A finnier definition is offered by Bob Frankenberg, president and CEO of Novell: "You compete in the morning, mcet for lunch, and work together on a project in the afternoon. Seriously, coopetition is a way to find better solutions, to advance your company's capabilitics beyond what it could accomplish alone. The result is a bigger market for everyone" (Lucas, 15).

    When asked what makes coopetition work, Frankenberg replied: "It works because everyone involved is confident at being the best at the components they bring to the table. It's the nature of the way business is done in the computer industry today" (Lucas, 15). But coopetition is not just in use in the world of computing. Let mc offcr some examples of coopetition in our own industry. Here's a recent press release from two familiar companies:

    Blackwells and Silverplatter Information have reached an agreement to investigate systems linking and integration, in linc with the con- tinued growth of their respective electronic information delivery systems, Blackwell's Electronic Journal Navigator and Silverplat- ter's ERL (Electronic Reference Library). Blackwell's EJN launched in January 1997 for the delivery of Electronic Journals regardless of their format or location. SilverPlatter's ERL technology already pro- vides for local and wide area network distribution of secondary database information in over 500 institutions worldwide, as well as delivering Internet based subscriptions from over 15 regional servcrs worldwide including Blackwcll's own ESP (electronic subscription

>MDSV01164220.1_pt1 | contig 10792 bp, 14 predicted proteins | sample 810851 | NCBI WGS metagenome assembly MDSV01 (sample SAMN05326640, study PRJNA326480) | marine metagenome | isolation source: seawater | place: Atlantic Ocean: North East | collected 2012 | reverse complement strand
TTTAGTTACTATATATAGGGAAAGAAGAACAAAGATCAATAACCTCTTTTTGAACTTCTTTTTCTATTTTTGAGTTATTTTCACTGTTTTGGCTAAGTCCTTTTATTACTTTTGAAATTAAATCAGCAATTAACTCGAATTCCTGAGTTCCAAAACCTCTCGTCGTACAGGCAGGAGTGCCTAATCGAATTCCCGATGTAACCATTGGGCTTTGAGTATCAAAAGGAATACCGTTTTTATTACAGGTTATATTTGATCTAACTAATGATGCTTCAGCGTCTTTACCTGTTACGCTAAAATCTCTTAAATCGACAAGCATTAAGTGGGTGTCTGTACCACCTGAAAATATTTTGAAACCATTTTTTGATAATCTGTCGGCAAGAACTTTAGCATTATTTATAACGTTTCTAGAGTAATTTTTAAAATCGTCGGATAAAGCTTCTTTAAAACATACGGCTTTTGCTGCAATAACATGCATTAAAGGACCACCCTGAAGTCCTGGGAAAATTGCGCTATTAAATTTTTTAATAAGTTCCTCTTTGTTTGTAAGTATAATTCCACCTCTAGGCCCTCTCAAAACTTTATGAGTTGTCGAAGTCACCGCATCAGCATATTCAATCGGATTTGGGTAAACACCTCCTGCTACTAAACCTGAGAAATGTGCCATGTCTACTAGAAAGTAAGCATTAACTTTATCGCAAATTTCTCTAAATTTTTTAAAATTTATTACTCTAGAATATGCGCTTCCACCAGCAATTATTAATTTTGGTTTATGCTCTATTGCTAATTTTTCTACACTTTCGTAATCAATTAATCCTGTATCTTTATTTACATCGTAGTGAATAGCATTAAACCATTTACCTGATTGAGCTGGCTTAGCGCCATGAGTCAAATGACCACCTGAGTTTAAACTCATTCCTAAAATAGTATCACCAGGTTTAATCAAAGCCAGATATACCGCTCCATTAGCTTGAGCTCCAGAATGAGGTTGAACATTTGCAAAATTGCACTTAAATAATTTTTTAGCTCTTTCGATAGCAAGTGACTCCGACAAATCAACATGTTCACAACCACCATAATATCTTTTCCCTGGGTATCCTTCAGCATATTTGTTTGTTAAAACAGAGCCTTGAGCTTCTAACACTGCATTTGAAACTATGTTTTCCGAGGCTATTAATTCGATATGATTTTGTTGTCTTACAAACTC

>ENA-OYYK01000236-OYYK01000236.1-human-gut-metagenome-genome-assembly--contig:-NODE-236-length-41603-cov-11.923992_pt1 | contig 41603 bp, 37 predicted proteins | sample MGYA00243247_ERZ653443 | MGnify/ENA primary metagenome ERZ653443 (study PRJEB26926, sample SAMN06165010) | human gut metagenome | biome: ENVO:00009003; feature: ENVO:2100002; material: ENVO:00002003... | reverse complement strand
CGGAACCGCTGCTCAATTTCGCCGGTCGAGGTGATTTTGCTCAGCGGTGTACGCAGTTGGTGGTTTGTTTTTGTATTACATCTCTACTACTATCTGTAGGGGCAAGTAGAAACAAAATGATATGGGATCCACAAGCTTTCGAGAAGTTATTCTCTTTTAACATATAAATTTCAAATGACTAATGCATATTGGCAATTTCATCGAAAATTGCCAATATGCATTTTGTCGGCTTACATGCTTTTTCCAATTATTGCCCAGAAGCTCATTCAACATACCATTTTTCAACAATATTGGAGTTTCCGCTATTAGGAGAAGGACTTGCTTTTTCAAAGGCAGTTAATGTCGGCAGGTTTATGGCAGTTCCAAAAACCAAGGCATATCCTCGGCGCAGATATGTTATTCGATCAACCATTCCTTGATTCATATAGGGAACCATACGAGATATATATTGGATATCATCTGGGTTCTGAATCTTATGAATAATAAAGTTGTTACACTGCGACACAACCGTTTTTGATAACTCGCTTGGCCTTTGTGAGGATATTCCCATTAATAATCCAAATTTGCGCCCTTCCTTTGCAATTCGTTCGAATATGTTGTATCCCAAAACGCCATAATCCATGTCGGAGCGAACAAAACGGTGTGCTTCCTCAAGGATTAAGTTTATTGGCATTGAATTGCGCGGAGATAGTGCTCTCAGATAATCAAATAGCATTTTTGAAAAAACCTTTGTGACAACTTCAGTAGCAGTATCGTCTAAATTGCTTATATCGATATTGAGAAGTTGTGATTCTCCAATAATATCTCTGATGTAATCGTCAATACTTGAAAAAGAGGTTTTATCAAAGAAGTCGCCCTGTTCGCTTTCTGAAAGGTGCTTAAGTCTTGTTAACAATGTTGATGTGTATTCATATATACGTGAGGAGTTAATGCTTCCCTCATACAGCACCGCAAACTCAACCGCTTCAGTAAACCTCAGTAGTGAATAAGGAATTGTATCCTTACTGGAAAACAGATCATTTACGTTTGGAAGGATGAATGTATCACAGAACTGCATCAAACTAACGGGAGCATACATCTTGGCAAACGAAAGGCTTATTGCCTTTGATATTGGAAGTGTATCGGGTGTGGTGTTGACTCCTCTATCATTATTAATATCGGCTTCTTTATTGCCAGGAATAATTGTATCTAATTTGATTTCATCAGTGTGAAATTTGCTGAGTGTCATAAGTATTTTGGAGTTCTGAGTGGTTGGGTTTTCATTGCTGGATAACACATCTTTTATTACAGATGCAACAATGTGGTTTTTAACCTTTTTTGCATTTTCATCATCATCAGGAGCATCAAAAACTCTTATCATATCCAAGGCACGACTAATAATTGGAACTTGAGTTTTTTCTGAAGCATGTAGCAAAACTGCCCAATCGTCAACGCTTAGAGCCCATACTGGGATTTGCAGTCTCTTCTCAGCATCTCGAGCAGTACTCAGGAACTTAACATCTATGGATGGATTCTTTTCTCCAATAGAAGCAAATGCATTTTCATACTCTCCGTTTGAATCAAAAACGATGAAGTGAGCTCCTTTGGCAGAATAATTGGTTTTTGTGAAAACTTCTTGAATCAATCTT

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  • provider) ERL that delivers Internet subscriptions to SilvcrPlattcr databases for their UK customers in the corporate, mcdical, and academic markets. (If Rumors, 9)

    Could someone chart that series of relationships'! Wc arc no better (or worsc) at Uncover. For example: we arc preparing a release (vcry similar to the onc wc just read) which will announcc our work with Blackwell's EJN as a full-service document supplier. We have also becn approached to work with InfoQucst. We are already a docunlcnt supplier on OCLC FirstSearcli and we are in discussions about our relationship to ECO. We Iiavc worked with SilverPlatter for scvcral years and are now beginning our work with OVID. (Incidentally, UnCover does, as you know, offcr a vcry compelling suite oFUstand-alonc" collection managc~nent and docu- ment delivery serviccs.)

    To continuc though, UnCover and CARL are both owned now by KniglitRidder Information. CARL has dcsigned an aggregatcd offering named DIALOGaCARL which we believe hamesscs the power of Dialog and its imprcssive content offerings in a Wcb-based search interfacc designed specifically for library uscrs in public and academic library set- tings. Naturally, DIALOG@CARL will fcahlre links to UnCovcr, as well as to ILL.

    Now, DIALOG@CARL is a definite competitor to several of UnCov- cr's "partners," including OCLC Firstsearch, OVlD and SilverPlatter. On thc othcr hand, Blackwell's EJN will feature an article lablc of contcnts database, as will Swetsnct, OCLC ECO, InfoQuest and EBSCO's offering. These databases, thcoretically, over time, could compete with Uncover. In fact, Swetscan and Faxon Finder, which are thc article index componcnts of Swctsnct and InfoQuest, have been availablc as direct competitors to UnCover for some time. Coopetition? I think so.